Table 2

Association of tumor localization and attention of postoperative glioma patients

 

Cases (n)

Alerting network

Orienting network

Execution network

Mean response time (ms)

Frontal lobe

15

39.7 ± 23.8

74.9 ± 34.2

134.3 ± 42.4*

755.2 ± 131.2

Parietal lobe

12

36.8 ± 22.9

48.4 ± 22.1*

133.2 ± 35.6*

725.0 ± 113.5

Temporal lobe

18

32.1 ± 21.6

61.3 ± 17.8

117.0 ± 34.8

693.7 ± 134.5

Controls

18

36.9 ± 20.6

65.4 ± 23.4

91.8 ± 41.7

695.3 ± 106.7

*P <0.05, compare with the control group.

Tumor malignancy is related to attention impairment

The efficiency of focusing, attention conversion and selective attention were evaluated by the digital span test, color trail test II and Stroop test. A reduction in the digital span, and increased color trail test II and Stroop test times were obvious in the high-grade glioma group compared to the low-grade group. These data indicated that the patients with high-grade glioma had more severe impairment of attention. However, we failed to detect any difference in attention impairment between the short-term and long-term recovery time groups (Table 3).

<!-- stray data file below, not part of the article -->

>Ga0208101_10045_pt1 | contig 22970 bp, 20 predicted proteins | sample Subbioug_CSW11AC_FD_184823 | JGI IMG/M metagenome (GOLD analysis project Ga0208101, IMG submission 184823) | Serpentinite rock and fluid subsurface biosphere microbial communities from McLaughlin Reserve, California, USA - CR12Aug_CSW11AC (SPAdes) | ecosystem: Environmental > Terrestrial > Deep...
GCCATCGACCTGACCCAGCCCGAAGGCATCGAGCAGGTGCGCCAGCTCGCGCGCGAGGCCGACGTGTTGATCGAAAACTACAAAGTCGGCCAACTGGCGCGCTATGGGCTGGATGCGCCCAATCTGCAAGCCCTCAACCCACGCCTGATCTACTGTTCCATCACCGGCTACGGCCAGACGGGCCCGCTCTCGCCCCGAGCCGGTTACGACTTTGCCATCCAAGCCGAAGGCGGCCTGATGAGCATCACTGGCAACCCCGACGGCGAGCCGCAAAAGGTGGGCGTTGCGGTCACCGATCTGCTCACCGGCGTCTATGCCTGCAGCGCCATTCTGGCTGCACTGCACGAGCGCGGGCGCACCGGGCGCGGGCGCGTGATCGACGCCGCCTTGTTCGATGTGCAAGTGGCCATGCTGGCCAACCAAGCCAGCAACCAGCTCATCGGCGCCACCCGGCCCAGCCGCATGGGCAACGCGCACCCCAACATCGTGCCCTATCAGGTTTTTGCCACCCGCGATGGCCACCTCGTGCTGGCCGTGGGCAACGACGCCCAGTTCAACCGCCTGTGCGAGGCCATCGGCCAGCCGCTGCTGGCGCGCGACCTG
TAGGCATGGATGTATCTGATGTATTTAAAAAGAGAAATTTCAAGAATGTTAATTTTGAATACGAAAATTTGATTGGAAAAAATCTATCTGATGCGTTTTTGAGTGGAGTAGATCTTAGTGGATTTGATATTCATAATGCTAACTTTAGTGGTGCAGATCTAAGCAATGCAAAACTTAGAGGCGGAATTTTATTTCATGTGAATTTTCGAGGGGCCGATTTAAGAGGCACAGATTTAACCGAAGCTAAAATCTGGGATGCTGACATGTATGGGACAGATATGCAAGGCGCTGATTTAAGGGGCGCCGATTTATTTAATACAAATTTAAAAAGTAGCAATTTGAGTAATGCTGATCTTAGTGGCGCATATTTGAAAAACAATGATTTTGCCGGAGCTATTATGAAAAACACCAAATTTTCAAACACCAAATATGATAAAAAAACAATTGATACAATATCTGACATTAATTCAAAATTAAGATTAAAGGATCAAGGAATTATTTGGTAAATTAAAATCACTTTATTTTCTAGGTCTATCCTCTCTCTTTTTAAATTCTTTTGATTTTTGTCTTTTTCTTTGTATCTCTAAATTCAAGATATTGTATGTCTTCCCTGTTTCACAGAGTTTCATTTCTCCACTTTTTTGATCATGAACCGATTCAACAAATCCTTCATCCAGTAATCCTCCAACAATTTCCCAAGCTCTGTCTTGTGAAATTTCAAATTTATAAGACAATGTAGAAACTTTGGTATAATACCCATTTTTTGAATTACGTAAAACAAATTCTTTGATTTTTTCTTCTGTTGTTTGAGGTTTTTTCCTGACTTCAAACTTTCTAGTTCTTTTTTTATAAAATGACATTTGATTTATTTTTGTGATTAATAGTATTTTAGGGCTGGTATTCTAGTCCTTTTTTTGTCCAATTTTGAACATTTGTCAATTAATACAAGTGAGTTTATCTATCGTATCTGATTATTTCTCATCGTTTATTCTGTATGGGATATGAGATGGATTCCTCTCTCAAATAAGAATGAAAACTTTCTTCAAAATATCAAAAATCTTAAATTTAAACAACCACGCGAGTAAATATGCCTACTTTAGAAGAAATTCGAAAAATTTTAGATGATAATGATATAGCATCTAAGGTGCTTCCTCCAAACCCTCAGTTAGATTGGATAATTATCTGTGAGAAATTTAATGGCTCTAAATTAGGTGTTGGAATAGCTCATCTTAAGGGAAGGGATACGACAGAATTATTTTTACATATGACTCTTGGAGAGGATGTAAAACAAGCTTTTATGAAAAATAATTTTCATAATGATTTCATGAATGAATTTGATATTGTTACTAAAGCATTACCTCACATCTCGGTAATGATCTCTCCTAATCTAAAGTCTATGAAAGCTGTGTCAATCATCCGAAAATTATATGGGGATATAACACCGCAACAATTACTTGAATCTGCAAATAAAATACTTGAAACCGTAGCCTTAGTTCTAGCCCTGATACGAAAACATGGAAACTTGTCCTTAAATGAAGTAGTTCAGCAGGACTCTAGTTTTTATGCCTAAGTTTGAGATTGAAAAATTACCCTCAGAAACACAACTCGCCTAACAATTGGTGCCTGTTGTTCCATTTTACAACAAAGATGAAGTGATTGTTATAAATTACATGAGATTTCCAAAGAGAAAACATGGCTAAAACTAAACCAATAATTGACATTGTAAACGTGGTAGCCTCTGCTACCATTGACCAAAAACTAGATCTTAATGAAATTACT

Table 3

Association of tumor malignancy and postoperative recovery time and attention of postoperative glioma patients

 

Cases (n)

Digital span

Color trail test II (s)

Stroop test (s)

Frontal lobe

15

7.22 ± 1.20

130.32 ± 20.53

10.42 ± 1.53

Parietal lobe

12

6.12 ± 0.93

132.76 ± 22.14

11.28 ± 1.97

Temporal lobe

18

6.98 ± 1.01

123.70 ± 20.88

10.26 ± 1.76

High grade (grade III-IV)

13

5.76 ± 0.83*

141.48 ± 18.06*

9.20 ± 1.13*

Low grade (grade I-II)

32

6.42 ± 0.80

115.52 ± 25.79

8.15 ± 1.29

Postoperative recovery time (≤12 months)

28

6.16 ± 1.18

125.21 ± 21.75

8.27 ± 1.63

Postoperative recovery time (>12 month)

17

5.86 ± 0.82

132.12 ± 24.05

9.12 ± 1.12

Normal data for healthy Chinese

-

7.75

97.53

9.15

*P <0.05, compared to low-grade glioma.

Discussion

The prognosis of cognitive function is a crucial element which affects the quality of life and even overall survival among postoperative glioma patients [5, 6]. Earlier studies indicated that cognitive performance may be more sensitive than computed tomography or magnetic resonance imaging scanning for the diagnosis of glioma recurrence [7, 8]. Cognitive function is now recognized as an independent prognostic factor for the survival of glioma patients, and cognitive deterioration is the first indicator of progressive disease after treatment [9].